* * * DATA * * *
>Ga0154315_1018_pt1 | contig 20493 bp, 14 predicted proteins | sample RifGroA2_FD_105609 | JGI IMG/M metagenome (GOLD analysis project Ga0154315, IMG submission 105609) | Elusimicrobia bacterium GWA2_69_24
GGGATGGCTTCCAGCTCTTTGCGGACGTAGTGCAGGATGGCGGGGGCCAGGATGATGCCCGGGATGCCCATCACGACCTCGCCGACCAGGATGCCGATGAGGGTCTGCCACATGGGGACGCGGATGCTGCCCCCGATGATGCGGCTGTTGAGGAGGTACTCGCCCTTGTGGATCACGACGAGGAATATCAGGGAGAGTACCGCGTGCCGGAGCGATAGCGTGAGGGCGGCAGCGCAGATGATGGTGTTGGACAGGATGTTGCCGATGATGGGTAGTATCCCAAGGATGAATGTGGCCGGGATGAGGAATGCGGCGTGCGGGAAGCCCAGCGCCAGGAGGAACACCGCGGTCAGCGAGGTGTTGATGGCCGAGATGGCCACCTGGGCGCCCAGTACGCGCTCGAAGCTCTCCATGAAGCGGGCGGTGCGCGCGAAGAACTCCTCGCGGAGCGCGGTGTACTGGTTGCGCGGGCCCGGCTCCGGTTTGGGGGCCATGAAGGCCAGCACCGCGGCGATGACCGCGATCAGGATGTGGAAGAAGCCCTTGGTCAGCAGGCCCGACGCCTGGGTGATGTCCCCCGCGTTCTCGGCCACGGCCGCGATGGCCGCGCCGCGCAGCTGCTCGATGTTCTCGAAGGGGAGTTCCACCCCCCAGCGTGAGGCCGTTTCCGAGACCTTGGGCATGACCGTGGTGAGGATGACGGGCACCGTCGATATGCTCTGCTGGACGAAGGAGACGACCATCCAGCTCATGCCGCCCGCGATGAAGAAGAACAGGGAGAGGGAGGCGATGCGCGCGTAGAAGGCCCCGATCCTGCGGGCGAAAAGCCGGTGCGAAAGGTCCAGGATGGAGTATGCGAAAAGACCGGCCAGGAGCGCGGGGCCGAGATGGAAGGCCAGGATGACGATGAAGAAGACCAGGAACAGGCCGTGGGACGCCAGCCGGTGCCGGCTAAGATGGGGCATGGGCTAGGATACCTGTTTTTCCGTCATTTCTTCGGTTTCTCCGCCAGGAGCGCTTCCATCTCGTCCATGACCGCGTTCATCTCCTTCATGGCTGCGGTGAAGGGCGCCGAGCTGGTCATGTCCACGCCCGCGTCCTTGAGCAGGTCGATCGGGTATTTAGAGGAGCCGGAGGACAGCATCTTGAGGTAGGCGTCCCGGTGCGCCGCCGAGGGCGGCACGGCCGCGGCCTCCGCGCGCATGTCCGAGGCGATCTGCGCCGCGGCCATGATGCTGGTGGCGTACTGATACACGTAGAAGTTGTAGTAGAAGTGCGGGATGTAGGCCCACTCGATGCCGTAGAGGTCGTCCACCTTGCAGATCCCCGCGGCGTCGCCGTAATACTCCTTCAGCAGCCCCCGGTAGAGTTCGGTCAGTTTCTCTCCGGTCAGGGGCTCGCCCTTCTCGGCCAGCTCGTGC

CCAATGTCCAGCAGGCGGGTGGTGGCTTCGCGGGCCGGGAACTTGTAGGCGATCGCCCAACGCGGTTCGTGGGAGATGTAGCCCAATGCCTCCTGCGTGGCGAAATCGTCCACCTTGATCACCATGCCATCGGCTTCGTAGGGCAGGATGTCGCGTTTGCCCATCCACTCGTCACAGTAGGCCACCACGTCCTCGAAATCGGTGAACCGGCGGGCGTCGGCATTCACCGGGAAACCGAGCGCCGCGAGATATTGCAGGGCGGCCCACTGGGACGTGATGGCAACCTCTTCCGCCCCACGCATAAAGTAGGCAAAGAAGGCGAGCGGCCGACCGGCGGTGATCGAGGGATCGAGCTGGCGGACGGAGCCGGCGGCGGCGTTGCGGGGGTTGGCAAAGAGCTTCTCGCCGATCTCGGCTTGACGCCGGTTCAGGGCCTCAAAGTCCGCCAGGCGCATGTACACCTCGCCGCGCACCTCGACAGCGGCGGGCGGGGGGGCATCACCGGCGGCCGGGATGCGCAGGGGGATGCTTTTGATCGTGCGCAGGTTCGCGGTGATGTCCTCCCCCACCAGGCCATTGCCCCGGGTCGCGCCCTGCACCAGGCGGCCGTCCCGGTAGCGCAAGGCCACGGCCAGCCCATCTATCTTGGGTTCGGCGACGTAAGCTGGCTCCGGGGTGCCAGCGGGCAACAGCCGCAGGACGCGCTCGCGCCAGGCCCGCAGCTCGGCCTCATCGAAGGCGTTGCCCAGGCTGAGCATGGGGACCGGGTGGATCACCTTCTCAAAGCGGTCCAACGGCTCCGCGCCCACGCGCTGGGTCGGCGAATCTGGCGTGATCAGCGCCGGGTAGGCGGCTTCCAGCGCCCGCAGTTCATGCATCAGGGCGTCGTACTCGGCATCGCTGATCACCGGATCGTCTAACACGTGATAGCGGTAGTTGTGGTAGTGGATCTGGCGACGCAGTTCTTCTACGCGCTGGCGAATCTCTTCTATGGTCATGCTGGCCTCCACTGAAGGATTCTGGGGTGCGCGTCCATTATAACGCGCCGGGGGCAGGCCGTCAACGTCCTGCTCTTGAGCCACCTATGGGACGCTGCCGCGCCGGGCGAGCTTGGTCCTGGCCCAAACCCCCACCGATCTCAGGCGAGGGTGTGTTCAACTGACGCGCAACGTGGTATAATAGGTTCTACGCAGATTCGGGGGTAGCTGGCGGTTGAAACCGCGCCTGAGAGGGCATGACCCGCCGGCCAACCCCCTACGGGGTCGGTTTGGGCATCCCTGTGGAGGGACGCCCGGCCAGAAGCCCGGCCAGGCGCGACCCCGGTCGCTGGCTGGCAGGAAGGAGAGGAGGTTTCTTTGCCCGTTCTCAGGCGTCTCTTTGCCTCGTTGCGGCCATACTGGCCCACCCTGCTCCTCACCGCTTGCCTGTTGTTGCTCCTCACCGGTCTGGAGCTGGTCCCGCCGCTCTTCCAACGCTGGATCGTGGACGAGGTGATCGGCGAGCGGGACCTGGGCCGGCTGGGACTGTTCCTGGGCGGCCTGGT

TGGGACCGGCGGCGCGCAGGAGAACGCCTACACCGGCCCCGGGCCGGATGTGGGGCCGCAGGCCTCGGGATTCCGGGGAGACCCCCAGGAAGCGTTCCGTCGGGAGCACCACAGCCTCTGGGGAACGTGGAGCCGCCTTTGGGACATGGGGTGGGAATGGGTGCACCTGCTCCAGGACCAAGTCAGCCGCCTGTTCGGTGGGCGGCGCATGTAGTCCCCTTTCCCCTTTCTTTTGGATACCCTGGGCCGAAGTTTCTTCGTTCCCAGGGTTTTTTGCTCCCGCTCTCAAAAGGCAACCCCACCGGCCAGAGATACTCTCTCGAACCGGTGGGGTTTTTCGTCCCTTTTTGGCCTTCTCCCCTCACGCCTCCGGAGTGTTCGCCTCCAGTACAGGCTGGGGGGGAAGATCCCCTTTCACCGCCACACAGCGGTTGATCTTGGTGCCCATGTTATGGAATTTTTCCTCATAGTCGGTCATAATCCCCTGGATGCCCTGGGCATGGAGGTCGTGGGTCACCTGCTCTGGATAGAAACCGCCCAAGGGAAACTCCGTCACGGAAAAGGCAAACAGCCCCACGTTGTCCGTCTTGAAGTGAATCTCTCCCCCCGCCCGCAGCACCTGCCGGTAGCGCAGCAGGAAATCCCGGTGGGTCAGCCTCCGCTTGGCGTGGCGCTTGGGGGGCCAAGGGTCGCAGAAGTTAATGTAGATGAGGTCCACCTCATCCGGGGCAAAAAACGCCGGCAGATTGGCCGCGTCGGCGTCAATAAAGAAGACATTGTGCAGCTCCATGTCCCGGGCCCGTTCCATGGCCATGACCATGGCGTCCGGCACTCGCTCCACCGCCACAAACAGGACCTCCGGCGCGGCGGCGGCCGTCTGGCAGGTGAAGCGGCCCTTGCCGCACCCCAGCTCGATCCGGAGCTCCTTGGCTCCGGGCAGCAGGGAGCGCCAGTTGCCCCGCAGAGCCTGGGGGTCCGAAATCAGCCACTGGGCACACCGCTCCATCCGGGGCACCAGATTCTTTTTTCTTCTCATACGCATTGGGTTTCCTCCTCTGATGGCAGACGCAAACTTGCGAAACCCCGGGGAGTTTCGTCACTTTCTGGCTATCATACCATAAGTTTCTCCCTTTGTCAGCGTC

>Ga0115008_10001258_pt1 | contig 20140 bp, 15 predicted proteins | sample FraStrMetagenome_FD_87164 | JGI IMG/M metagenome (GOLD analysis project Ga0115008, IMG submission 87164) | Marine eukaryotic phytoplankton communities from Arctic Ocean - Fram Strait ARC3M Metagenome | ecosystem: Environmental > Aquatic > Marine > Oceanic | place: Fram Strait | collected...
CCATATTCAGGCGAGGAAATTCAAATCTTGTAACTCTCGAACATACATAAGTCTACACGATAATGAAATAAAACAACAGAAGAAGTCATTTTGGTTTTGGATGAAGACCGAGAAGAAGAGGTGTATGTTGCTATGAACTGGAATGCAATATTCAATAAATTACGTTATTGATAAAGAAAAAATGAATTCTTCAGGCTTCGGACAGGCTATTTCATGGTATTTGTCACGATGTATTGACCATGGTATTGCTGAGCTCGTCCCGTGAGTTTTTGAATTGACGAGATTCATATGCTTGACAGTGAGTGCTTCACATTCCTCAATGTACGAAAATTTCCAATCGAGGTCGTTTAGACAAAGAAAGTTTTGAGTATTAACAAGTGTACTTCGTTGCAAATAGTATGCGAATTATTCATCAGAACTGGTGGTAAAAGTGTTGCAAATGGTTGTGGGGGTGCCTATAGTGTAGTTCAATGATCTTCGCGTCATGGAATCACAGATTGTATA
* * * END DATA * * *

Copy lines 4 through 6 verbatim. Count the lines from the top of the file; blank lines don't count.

TGGGACCGGCGGCGCGCAGGAGAACGCCTACACCGGCCCCGGGCCGGATGTGGGGCCGCAGGCCTCGGGATTCCGGGGAGACCCCCAGGAAGCGTTCCGTCGGGAGCACCACAGCCTCTGGGGAACGTGGAGCCGCCTTTGGGACATGGGGTGGGAATGGGTGCACCTGCTCCAGGACCAAGTCAGCCGCCTGTTCGGTGGGCGGCGCATGTAGTCCCCTTTCCCCTTTCTTTTGGATACCCTGGGCCGAAGTTTCTTCGTTCCCAGGGTTTTTTGCTCCCGCTCTCAAAAGGCAACCCCACCGGCCAGAGATACTCTCTCGAACCGGTGGGGTTTTTCGTCCCTTTTTGGCCTTCTCCCCTCACGCCTCCGGAGTGTTCGCCTCCAGTACAGGCTGGGGGGGAAGATCCCCTTTCACCGCCACACAGCGGTTGATCTTGGTGCCCATGTTATGGAATTTTTCCTCATAGTCGGTCATAATCCCCTGGATGCCCTGGGCATGGAGGTCGTGGGTCACCTGCTCTGGATAGAAACCGCCCAAGGGAAACTCCGTCACGGAAAAGGCAAACAGCCCCACGTTGTCCGTCTTGAAGTGAATCTCTCCCCCCGCCCGCAGCACCTGCCGGTAGCGCAGCAGGAAATCCCGGTGGGTCAGCCTCCGCTTGGCGTGGCGCTTGGGGGGCCAAGGGTCGCAGAAGTTAATGTAGATGAGGTCCACCTCATCCGGGGCAAAAAACGCCGGCAGATTGGCCGCGTCGGCGTCAATAAAGAAGACATTGTGCAGCTCCATGTCCCGGGCCCGTTCCATGGCCATGACCATGGCGTCCGGCACTCGCTCCACCGCCACAAACAGGACCTCCGGCGCGGCGGCGGCCGTCTGGCAGGTGAAGCGGCCCTTGCCGCACCCCAGCTCGATCCGGAGCTCCTTGGCTCCGGGCAGCAGGGAGCGCCAGTTGCCCCGCAGAGCCTGGGGGTCCGAAATCAGCCACTGGGCACACCGCTCCATCCGGGGCACCAGATTCTTTTTTCTTCTCATACGCATTGGGTTTCCTCCTCTGATGGCAGACGCAAACTTGCGAAACCCCGGGGAGTTTCGTCACTTTCTGGCTATCATACCATAAGTTTCTCCCTTTGTCAGCGTC

>Ga0115008_10001258_pt1 | contig 20140 bp, 15 predicted proteins | sample FraStrMetagenome_FD_87164 | JGI IMG/M metagenome (GOLD analysis project Ga0115008, IMG submission 87164) | Marine eukaryotic phytoplankton communities from Arctic Ocean - Fram Strait ARC3M Metagenome | ecosystem: Environmental > Aquatic > Marine > Oceanic | place: Fram Strait | collected...
CCATATTCAGGCGAGGAAATTCAAATCTTGTAACTCTCGAACATACATAAGTCTACACGATAATGAAATAAAACAACAGAAGAAGTCATTTTGGTTTTGGATGAAGACCGAGAAGAAGAGGTGTATGTTGCTATGAACTGGAATGCAATATTCAATAAATTACGTTATTGATAAAGAAAAAATGAATTCTTCAGGCTTCGGACAGGCTATTTCATGGTATTTGTCACGATGTATTGACCATGGTATTGCTGAGCTCGTCCCGTGAGTTTTTGAATTGACGAGATTCATATGCTTGACAGTGAGTGCTTCACATTCCTCAATGTACGAAAATTTCCAATCGAGGTCGTTTAGACAAAGAAAGTTTTGAGTATTAACAAGTGTACTTCGTTGCAAATAGTATGCGAATTATTCATCAGAACTGGTGGTAAAAGTGTTGCAAATGGTTGTGGGGGTGCCTATAGTGTAGTTCAATGATCTTCGCGTCATGGAATCACAGATTGTATA